I am glad that, by accident, I happened to read the clearer version first. At least, I think I am, even in hindsight. Now that I have read it, I think if I were to read it a second time I would want to experience the ambiguity of a later edition for comparison.
As I have come to expect from Hardy, there is a strong theme of the inequities of society’s treatment of women. Tess has little power of self-determination and is repeatedly wronged by others including her parents. There is a clear double-standard where society permits men to sow wild oats in their youth but women dare not lest they be ruined by reputation. Even men whose reputations have been damaged have many paths to redemption while women are tainted for life with no recourse. There is no defence for women wrongly accused; the fact that men have been tempted by them is deemed to be their fault as well.
Are there more relevant classic novels for our time? At least with regards to the new spotlight on sexual harassment and assault? Here we have a woman who is emotionally very young but physically mature and finds herself frequently objectified. She is poor, anxious for the well-being of her family and vulnerable, pursued by men who have power over her by their wealth and position.
I was surprised by how sexually explicit the novel was and like most Hardy novels, there are aspects that can be interpreted as being forward-thinking in hindsight. As well as drawing attention to the unequal treatment of women in society, there are many norms broken in Tess. From the inclusion of the possible assault itself, to the fact that Tess does not marry despite being pregnant, that she has and keeps the child and continues to work while nursing.
Unlike the Hardy novels I have already read, in Tess, the aspect of relationships between women is also a feature. The fact that Tess’ attractiveness draws the attention of wealthy available men means that she is the object of jealousy and contempt for other women. Gossip, curses and even violence are the result. On the other hand, Tess is also able to participate in a certain comradery amongst women who, like her, experience the drudgery of hard farm labour, the uncertainty of their future and the pain of unrequited love.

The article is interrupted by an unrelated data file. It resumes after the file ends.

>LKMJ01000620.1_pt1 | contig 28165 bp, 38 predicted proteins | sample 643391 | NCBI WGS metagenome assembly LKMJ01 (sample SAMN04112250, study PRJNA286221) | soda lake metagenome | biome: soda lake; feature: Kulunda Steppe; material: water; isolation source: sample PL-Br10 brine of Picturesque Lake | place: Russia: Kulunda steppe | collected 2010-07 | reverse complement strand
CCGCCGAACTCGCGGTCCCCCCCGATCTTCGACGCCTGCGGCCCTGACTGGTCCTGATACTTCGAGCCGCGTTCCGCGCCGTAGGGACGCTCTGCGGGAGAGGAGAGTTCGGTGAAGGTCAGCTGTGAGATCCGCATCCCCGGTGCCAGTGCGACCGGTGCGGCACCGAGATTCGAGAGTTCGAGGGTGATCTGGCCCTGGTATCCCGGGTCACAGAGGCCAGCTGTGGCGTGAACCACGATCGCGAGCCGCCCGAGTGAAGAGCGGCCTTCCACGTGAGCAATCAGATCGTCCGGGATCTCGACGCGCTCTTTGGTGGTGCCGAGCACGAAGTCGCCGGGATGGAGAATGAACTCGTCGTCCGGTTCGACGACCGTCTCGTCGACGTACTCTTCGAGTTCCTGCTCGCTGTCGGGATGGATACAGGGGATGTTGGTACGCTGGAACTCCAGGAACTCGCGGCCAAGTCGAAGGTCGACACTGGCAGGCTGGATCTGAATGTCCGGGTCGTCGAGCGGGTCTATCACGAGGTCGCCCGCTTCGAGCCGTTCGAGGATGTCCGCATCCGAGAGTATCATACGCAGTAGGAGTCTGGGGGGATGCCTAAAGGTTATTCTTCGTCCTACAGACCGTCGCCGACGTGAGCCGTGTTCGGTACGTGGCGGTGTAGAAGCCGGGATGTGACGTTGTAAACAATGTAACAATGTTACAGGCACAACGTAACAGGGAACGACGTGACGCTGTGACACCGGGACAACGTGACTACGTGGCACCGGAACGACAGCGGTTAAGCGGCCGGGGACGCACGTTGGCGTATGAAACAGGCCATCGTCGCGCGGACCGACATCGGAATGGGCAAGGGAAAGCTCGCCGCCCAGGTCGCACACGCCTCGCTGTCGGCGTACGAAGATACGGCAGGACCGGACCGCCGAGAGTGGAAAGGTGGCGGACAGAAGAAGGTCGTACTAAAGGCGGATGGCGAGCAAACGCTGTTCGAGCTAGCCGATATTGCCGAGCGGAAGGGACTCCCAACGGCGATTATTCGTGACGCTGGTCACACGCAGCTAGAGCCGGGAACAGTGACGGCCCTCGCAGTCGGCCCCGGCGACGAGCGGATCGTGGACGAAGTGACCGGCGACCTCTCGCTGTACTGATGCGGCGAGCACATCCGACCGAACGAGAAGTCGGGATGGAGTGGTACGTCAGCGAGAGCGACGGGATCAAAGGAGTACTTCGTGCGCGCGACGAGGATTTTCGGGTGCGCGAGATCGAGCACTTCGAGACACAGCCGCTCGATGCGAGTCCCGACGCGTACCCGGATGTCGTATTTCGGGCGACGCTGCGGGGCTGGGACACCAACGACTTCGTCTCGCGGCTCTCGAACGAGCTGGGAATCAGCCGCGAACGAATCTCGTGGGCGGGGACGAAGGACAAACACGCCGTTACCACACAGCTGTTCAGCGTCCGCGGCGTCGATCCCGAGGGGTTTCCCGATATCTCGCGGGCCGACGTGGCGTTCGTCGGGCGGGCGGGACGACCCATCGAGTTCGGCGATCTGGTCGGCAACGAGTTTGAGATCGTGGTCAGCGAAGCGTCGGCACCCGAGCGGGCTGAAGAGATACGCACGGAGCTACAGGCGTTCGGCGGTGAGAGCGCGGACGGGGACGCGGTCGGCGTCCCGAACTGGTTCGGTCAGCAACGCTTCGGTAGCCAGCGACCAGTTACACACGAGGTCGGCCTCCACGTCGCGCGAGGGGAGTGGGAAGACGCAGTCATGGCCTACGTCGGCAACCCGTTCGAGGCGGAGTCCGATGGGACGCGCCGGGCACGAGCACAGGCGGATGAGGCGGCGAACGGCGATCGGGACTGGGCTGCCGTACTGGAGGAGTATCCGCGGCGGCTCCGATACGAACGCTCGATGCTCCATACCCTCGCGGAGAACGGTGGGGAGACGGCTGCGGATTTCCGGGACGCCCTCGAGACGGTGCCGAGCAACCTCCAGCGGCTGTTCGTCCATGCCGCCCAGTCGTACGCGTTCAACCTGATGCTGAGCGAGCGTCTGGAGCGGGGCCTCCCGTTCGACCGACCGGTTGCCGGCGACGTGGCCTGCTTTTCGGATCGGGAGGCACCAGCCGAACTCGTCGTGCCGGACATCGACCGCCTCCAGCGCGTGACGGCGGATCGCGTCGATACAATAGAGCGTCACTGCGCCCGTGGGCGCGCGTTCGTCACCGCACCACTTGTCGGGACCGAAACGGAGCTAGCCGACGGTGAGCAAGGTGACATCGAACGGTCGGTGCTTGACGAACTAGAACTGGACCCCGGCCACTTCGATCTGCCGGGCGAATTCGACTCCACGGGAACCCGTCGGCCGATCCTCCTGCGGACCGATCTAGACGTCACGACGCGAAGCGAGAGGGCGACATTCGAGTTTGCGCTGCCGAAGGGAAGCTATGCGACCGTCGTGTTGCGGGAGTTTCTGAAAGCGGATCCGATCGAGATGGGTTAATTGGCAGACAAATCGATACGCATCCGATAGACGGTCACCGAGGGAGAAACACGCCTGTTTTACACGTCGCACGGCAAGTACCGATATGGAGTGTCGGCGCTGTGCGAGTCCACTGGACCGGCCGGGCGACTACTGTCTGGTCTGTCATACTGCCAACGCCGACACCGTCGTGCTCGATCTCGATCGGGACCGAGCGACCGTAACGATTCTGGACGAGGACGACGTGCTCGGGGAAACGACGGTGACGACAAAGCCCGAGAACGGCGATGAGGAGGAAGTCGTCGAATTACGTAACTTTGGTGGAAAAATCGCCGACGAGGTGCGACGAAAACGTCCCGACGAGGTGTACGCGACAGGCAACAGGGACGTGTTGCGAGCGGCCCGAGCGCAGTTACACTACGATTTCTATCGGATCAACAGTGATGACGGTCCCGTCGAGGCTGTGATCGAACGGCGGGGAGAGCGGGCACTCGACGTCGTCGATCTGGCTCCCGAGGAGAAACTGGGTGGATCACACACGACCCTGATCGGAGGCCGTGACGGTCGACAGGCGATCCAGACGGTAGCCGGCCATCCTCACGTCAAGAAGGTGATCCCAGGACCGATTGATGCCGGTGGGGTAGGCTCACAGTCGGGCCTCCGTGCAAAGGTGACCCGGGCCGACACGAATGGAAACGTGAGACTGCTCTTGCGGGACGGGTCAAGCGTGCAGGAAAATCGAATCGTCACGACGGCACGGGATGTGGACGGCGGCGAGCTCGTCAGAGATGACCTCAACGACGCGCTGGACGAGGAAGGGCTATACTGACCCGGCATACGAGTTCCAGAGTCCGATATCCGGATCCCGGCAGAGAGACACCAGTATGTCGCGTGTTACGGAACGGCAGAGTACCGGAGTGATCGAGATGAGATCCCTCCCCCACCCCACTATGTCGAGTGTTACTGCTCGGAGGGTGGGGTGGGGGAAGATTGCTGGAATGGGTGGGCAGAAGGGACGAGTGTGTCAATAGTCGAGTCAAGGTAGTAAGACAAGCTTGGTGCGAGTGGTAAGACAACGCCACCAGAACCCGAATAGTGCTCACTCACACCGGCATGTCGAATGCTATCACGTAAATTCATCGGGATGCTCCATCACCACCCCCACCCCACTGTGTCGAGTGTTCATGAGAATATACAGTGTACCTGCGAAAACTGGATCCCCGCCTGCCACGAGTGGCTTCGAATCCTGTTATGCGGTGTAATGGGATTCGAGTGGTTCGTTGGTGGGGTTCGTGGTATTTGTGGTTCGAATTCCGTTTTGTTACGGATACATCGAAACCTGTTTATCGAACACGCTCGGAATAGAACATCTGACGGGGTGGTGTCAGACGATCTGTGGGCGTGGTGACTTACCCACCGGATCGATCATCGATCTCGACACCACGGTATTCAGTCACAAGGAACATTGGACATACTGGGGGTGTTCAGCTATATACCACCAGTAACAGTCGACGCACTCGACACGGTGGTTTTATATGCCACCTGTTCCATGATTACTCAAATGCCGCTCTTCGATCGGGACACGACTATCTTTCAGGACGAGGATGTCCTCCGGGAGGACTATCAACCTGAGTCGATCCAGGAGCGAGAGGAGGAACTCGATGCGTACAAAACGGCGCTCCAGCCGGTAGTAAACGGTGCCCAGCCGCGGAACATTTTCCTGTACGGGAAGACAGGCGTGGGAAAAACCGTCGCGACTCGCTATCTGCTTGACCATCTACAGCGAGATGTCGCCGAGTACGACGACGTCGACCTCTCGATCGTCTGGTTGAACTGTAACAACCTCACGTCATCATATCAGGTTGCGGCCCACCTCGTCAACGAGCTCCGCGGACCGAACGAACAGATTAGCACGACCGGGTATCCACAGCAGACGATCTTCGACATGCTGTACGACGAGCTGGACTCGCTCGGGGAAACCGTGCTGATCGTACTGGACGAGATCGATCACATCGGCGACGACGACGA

One aspect of the novel that I am surprised gets little mention are the strong religious aspects. The novel is filled with Biblical allegories, many of which, unfortunately, went over my head. I knew the stories being referred to, but the specific interpretations of them, or conflicting interpretations, Hardy was using to make his points was often a little beyond me. There is also a lot of pagan symbolism in the novel, drawn from England’s pre-Christian past. There is the difficulty Tess has in obtaining religious rites for her child born out of wedlock. Then there is the subplot of the theological conflict between Angel and his preacher father and brothers; their divergent views on religion have created a division between Angel and his family.
Once upon a time Angel had been so unlucky as to say to his father, in a moment of irritation, that it might have resulted far better for mankind if Greece had been the source of the religion of modern civilisation, and not Palestine; and his father’s grief was of that blank description which could not realise that there might lurk a thousandth part of a truth, much less a half truth or a whole truth, in such a proposition.
Temptation is a strong recurring theme in the novel. Both Tess and Angel inspire strong feelings of physical attraction in those around them. Particularly Tess who, in some ways, is an ‘Eve’. She even has a fruit (a strawberry) forced on her. Tess’ wanderings through Hardy’s Wessex have been associated with the Fall of Man and the Exodus. There are also questions about the nature of morality raised in the book; whether morality can be determined by reason or whether it must be delivered and policed by divine authority.
One other noticeable aspect of this novel is that it was very poetic. Hardy is also, if not equally, regarded as a poet as well as a novelist. In Tess, more than in any Hardy novel I read earlier, the connection is plain to see. Tess is sometimes held as an exemplar of the use of pathetic fallacy and it is clear that the landscape, weather and animals have a voice in the story. There were some beautiful descriptive pieces that were too long for me to quote here. Long descriptive pieces are pet-peeves of many a reviewer, including sometimes myself, but in this case I found them very enjoyable.
The gray half-tones of daybreak are not the gray half-tones of the day’s close, though the degree of their shade may be the same. In the twilight of the morning light seems active, darkness passive; in the twilight of the evening it is the darkness which is active and crescent, and the light which is in the drowsy reverse.
Tess of the D’Urbervilles is a great novel. The shocking events and turns of the plot and the divisions over its interpretation take nothing away from its more literary qualities of the complexity of its themes and characterisation and its poetic language. Its ongoing relevance both commends the novel for its farsightedness and rebukes our own culture for how little it has travelled.